Abstract: The purpose of this paper is to introduce Bourdieu’s social theory, and its “thinking tools” of habitus, doxa, field and capital, as a sensemaking theory. The emic research studied, for a particular group, the firm-wide implementation of a new system. The study used data occurring naturally in the organization (executive newsletters), and externally (third-party surveys), as well as 23 participant interviews to structure the social space (field) and determine what is of interest (identity). Interviews were coded for habitus, doxa, field, capital, symbolic violence and strategies to re-assert interviewees’ own doxa versus logic imposed by the powerful. A unique, esteemed identity was being erased through executive attempts to introduce a new culture at the firm, and the new systems represented a challenge to this valued identity. Participants used strategies to re-assert their identity through not participating in the logic of the new tool: discussing misuse, lack of use, relative unimportance and low priority of the new tool. Change that threatens an esteemed, valued identity is more likely to be resisted. The logic of an established practice or system (beyond merely gathering user requirements) is beneficial in understanding potential reactions to a new system. Change in systems that occur simultaneously with the imposition of a new culture, particularly where the system is seen as being a representation of that imposed culture, may be resisted through non-practice (misuse or lack of use) of the new system. The paper demonstrates the applicability of Bourdieu’s social theory to organizational studies, providing a sensemaking of change and acts of resistance. A theory of (research) practice makes sense in sensemaking: Applying Bourdieu’s critical social theory to the study of sensemaking change
Abstract: This paper develops a new method to study institutions based on institutional work theory. Institutional disruption is intentionally utilized to explore the taken-for-granted foundations of social institutions. The paper outlines the method and considerations. Taking inspiration from ethnomethodological breaches, the paper outlines the steps in the new method called researcher initiated institutional disruption (RIID). The four steps are identifying the institution, identifying the institutional actors, selecting the disruption type and disrupting the institution to gather data (action and reaction). RIID utilizes three types of institutional disruption: undermining assumptions and beliefs, resistance and issue raising. The new method complements traditional field methods, such as observation, by showing how a researcher can deliberately make taken-for-granted institutional features visible. The paper finds that RIID offers the opportunity to gather different data, but it is not appropriate for every study and carries potential consequences in the field. This paper contributes to the literature by outlining an innovative use of theory as method. The approach has not previously been detailed and offers the potential to access previously inaccessible research questions, data and theoretical insights.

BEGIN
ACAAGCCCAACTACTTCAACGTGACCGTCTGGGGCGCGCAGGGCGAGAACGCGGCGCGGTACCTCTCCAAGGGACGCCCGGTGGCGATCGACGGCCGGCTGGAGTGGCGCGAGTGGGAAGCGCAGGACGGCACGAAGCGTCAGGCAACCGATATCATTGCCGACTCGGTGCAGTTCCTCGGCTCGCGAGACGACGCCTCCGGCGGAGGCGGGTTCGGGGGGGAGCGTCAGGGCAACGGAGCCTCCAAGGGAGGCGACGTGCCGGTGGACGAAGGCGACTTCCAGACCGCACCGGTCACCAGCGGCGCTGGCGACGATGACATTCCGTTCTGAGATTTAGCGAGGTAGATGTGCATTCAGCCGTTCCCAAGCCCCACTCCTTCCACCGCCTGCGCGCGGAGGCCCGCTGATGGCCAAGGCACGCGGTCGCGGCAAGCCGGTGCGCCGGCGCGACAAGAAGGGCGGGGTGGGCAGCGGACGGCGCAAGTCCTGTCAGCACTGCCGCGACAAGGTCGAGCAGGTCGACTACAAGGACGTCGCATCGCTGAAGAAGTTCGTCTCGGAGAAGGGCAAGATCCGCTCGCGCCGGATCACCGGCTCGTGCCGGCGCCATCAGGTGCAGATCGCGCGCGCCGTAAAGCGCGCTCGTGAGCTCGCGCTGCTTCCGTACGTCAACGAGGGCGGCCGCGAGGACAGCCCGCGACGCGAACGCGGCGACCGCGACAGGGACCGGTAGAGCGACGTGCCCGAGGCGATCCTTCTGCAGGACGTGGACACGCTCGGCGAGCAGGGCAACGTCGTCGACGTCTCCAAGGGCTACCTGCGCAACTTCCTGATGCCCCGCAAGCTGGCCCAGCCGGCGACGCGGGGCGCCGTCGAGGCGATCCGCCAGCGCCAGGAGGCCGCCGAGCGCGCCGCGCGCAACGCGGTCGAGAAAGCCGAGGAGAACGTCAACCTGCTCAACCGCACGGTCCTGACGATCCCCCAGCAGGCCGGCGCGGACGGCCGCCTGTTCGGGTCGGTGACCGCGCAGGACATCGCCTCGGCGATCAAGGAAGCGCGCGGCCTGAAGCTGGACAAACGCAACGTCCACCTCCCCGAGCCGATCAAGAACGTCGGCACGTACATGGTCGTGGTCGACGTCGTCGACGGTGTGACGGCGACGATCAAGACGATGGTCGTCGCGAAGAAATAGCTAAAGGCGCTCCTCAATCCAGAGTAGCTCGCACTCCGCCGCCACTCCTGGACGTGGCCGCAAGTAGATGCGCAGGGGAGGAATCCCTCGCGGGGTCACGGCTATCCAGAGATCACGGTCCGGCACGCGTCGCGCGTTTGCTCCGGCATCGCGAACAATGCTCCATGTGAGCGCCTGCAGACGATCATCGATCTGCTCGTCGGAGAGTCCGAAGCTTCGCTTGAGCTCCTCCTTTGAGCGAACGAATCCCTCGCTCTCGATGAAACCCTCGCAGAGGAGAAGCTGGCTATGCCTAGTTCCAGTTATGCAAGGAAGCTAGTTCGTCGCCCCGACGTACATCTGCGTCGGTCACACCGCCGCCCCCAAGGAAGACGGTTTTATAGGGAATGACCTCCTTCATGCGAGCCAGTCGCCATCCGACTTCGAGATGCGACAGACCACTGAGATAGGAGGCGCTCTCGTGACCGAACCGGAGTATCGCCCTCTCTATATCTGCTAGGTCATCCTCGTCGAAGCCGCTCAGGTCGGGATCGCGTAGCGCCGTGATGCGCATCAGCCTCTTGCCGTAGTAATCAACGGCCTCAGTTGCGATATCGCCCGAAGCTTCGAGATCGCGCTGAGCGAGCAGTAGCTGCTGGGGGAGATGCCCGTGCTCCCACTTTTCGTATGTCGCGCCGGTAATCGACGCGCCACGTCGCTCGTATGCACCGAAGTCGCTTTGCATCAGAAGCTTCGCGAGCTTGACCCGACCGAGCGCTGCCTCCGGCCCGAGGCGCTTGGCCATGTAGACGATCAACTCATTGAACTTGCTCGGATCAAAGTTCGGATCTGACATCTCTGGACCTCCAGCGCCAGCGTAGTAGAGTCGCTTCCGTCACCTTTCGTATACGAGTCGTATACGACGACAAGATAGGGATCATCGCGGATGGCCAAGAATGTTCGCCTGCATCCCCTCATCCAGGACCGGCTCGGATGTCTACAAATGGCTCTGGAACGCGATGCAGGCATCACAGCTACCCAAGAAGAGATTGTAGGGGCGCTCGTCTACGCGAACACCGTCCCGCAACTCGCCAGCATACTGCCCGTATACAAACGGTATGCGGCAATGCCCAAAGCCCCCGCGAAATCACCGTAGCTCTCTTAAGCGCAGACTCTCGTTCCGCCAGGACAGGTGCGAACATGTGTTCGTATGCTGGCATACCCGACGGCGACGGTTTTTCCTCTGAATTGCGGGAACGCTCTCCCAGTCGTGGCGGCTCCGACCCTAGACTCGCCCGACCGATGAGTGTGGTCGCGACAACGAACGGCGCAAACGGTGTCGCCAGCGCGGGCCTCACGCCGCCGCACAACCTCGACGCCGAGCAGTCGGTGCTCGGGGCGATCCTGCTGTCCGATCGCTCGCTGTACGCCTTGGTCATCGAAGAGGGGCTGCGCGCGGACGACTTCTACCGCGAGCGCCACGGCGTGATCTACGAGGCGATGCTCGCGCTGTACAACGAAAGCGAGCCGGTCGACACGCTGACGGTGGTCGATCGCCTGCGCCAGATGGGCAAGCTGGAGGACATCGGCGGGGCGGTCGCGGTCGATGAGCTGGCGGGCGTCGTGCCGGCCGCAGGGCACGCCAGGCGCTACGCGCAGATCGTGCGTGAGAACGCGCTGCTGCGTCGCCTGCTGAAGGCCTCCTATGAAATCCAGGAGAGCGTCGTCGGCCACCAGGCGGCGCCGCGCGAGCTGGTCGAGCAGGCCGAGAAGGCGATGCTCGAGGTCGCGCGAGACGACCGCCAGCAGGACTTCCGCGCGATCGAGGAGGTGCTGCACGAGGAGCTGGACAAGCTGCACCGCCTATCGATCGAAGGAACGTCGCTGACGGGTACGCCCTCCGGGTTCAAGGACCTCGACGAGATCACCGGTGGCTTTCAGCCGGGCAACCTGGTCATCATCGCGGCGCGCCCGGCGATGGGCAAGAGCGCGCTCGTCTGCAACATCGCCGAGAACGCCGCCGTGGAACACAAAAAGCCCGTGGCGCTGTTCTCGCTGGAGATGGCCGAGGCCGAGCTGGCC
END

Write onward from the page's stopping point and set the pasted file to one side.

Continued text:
Masoud Shadnam: New theories and organization research: from the eyes of change
Abstract: In recent years, organization scholars have engaged in several conversations about the process of theory development, and offered many proposals for building new theories of organization. The purpose of this paper is to highlight a fundamental, fruitful and often neglected method for developing new theories of organization. This paper draws on Peirce’s typology of reasoning: deduction, induction and abduction. This typology helps in analyzing and categorizing the extant proposals for developing new theories of organization, and also makes it visible what approach has been most often missing. This paper shows that the offered proposals can be categorized into the following two models: (1) armchair theorizing; (2) present capturing. This categorization also highlights a third model – change sensitizing – that is based on shifting organization theories by sensitizing ourselves to macro shifts of organizational reality. Although the change sensitizing model is an unusual, marginal practice in today’s organization research, it has historically been used to develop many of the renowned theories in social sciences. If taken as a serious agenda, it has the potential to generate a host of new, valuable theories of organization.